More than a decade ago, a group of Earth system scientists developed the concept of planetary boundaries.
They identified a set of a dozen or so Earth systems and proposed thresholds for each system beyond which it was likely that the system’s stability and resilience would be compromised.
“These boundaries,” they wrote, “define the safe operating space for humanity with respect to the Earth system.”
One of those Earth systems, of course, is climate change. Two weeks ago, I referred to the work of a team of researchers, led by Timothy Lenton at the University of Exeter in the U.K., examining the “human climate niche” — in effect, the “safe operating space” for humans when it comes to temperature.
Neither we nor our domestic animals or crops do well beyond a mean annual temperature of 29 C, known as “hot exposure.”
Lenton and his colleagues looked at our current pathway, which sees average global temperatures increased by 2.7 degrees C by the turn of the century.
When combined with expected population growth, they found, the number of people outside the niche rises to about two billion people in 2030 and 3.7 billion people — 40 per cent of the entire population — by 2090.
But importantly, they also looked at which countries and people would be most affected. With global warming of 2.7 degrees C by the turn of the century, India would have more than 600 million people experiencing “hot exposure,” while Nigeria would be second with more than 300 million exposed. Then come Indonesia (100 million exposed), the Philippines and Pakistan (both with more than 80 million exposed).
Some smaller countries — Burkina Faso, Mali, Aruba, United Arab Emirates, Bahrain and Benin are the top six — will experience “hot exposure” conditions across almost their entire land areas.
Importantly, Lenton’s team note that for the most part, those most affected come from poorer nations that have less than average greenhouse gas emissions. The UAE and Bahrain are obvious exceptions.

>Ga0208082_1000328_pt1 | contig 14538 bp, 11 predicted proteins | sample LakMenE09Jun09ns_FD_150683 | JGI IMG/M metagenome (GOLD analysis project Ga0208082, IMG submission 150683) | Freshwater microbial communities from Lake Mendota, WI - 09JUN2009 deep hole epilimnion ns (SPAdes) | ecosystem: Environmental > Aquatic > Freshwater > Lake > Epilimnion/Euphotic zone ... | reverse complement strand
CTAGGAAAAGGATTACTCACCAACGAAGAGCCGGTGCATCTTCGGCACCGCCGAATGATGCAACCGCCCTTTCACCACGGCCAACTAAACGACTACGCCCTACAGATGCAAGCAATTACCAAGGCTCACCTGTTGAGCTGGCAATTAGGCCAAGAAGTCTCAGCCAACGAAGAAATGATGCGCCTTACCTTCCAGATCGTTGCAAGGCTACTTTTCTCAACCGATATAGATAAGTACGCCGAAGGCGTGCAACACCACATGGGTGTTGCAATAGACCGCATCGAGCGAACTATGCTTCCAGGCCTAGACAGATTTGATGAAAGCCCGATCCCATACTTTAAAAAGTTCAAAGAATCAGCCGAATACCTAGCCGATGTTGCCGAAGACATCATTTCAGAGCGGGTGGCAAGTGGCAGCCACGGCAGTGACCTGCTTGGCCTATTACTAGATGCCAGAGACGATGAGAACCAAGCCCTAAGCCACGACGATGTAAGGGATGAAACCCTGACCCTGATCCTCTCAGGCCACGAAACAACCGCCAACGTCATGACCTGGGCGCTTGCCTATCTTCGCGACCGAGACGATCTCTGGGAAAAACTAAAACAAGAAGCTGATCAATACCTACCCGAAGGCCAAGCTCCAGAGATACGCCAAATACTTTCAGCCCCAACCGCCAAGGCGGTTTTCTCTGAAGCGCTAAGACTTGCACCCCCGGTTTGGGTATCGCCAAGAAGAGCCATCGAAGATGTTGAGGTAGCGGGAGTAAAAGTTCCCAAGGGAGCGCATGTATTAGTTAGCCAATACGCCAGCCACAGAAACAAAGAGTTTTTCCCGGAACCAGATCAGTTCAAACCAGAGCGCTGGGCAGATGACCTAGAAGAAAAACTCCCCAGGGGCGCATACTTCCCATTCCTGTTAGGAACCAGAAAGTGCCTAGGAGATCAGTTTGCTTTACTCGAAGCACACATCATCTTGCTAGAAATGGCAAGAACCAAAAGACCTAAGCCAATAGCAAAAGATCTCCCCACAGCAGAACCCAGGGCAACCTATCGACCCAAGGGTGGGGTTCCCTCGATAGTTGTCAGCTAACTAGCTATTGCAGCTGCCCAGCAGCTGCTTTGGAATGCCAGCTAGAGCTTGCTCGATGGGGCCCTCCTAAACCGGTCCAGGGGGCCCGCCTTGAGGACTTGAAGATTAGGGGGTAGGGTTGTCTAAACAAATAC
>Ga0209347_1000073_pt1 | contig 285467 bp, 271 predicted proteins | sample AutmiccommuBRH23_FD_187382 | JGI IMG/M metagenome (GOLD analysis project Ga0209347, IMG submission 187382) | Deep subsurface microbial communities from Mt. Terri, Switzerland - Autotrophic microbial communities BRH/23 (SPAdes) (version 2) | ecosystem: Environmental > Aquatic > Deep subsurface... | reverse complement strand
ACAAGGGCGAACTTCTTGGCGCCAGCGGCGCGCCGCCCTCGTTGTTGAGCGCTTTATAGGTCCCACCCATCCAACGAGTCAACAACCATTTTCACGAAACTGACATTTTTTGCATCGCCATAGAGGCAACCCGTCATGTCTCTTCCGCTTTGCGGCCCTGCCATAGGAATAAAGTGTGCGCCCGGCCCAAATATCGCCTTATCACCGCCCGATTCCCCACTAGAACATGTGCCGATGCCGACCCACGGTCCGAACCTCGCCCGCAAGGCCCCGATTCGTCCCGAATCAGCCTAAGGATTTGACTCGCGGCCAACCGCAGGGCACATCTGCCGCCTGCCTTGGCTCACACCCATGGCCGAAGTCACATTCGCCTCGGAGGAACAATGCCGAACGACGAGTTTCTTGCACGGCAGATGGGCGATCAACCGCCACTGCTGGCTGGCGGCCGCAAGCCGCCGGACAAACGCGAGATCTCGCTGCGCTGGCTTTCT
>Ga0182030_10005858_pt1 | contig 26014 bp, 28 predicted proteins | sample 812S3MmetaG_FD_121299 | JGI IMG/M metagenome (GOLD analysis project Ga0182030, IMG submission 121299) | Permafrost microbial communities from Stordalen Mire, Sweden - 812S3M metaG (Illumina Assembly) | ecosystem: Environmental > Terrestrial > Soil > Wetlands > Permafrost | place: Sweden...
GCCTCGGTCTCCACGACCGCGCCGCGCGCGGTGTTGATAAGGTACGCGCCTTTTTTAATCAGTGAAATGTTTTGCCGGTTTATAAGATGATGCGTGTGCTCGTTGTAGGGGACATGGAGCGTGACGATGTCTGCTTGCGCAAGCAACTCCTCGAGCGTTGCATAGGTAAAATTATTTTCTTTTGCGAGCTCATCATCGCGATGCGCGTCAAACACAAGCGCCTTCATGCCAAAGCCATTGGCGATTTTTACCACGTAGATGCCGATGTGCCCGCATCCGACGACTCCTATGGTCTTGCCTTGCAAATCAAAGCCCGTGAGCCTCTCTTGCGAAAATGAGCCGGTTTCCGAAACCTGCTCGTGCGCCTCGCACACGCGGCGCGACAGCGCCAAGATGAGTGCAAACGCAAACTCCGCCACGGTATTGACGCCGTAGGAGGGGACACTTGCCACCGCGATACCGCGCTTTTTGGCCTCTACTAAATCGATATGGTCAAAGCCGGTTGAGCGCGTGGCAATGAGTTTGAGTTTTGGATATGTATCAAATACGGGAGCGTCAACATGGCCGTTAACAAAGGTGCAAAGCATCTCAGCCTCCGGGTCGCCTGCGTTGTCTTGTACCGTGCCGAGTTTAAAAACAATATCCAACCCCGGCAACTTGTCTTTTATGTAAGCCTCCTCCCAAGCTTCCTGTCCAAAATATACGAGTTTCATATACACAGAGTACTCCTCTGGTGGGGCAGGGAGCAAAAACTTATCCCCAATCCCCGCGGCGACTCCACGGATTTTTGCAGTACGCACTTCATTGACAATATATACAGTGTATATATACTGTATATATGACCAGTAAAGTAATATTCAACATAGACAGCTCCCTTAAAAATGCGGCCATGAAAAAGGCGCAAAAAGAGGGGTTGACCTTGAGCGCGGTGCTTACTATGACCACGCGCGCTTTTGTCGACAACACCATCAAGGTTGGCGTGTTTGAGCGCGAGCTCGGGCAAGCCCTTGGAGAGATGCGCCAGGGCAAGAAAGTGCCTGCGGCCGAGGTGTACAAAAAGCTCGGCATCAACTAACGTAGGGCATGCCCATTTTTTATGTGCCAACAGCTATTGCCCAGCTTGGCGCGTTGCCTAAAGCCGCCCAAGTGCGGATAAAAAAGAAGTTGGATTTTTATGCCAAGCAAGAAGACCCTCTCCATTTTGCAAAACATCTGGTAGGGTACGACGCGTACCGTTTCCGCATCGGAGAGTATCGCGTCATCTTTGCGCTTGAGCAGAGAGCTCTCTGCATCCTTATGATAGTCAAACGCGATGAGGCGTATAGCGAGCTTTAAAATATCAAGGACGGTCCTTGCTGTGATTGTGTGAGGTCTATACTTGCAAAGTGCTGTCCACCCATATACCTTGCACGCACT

In other words, the victims of climate change are both less responsible for the problem and less likely to have the resources to cope with it.
“Overall,” the researchers write, “our results illustrate the huge potential human cost and the great inequity of climate change.”
However, climate change is but one of a number of Earth systems — the natural systems that provide our life support — that humanity is stressing.
And as with climate change, transgression of any planetary boundary can be expected to have inequitable impacts, as the benefits and costs of ecosystem disruption are not evenly distributed.
Wealthy countries and people have ecological footprints far higher than those of middle- and low-income countries and people.
That has been the case for decades, indeed centuries, meaning that these countries and people are responsible for most of the cumulative damage to the Earth.
So both historically and in present times, we bear a collective responsibility to act first and go furthest in reducing our impact on the Earth’s life-support systems.
This current and historic inequity is the basis for thinking about not just a safe operating space for humanity, but one that is also just.
This is a step presaged by Kate Raworth in her “doughnut economy” model, where she referred to a “safe and just operating space” for humanity.
This led her to propose that a doughnut economy — one that meets the social needs of everyone on Earth while not transgressing planetary boundaries — would need to be both regenerative and distributive.
That is to say, we would need economic activity that actually regenerates rather than depletes natural systems, while distributing the economic benefits more fairly.
In other words, we cannot separate what, more than 40 years ago, I called the two fundamental principles of public health: ecological sanity and social justice.
This of course raises the question what is a safe and just space, and how does the introduction of a justice perspective shift the planetary boundaries?
Now, in an article published in Nature in late May, a team led by Johan Rockstrom, one of the leading researchers on Earth systems and planetary boundaries, has looked at and sought to answer that question.
Next week, I will review and discuss their work.
Dr. Trevor Hancock is a retired professor and senior scholar at the University of Victoria’s School of Public Health and Social Policy
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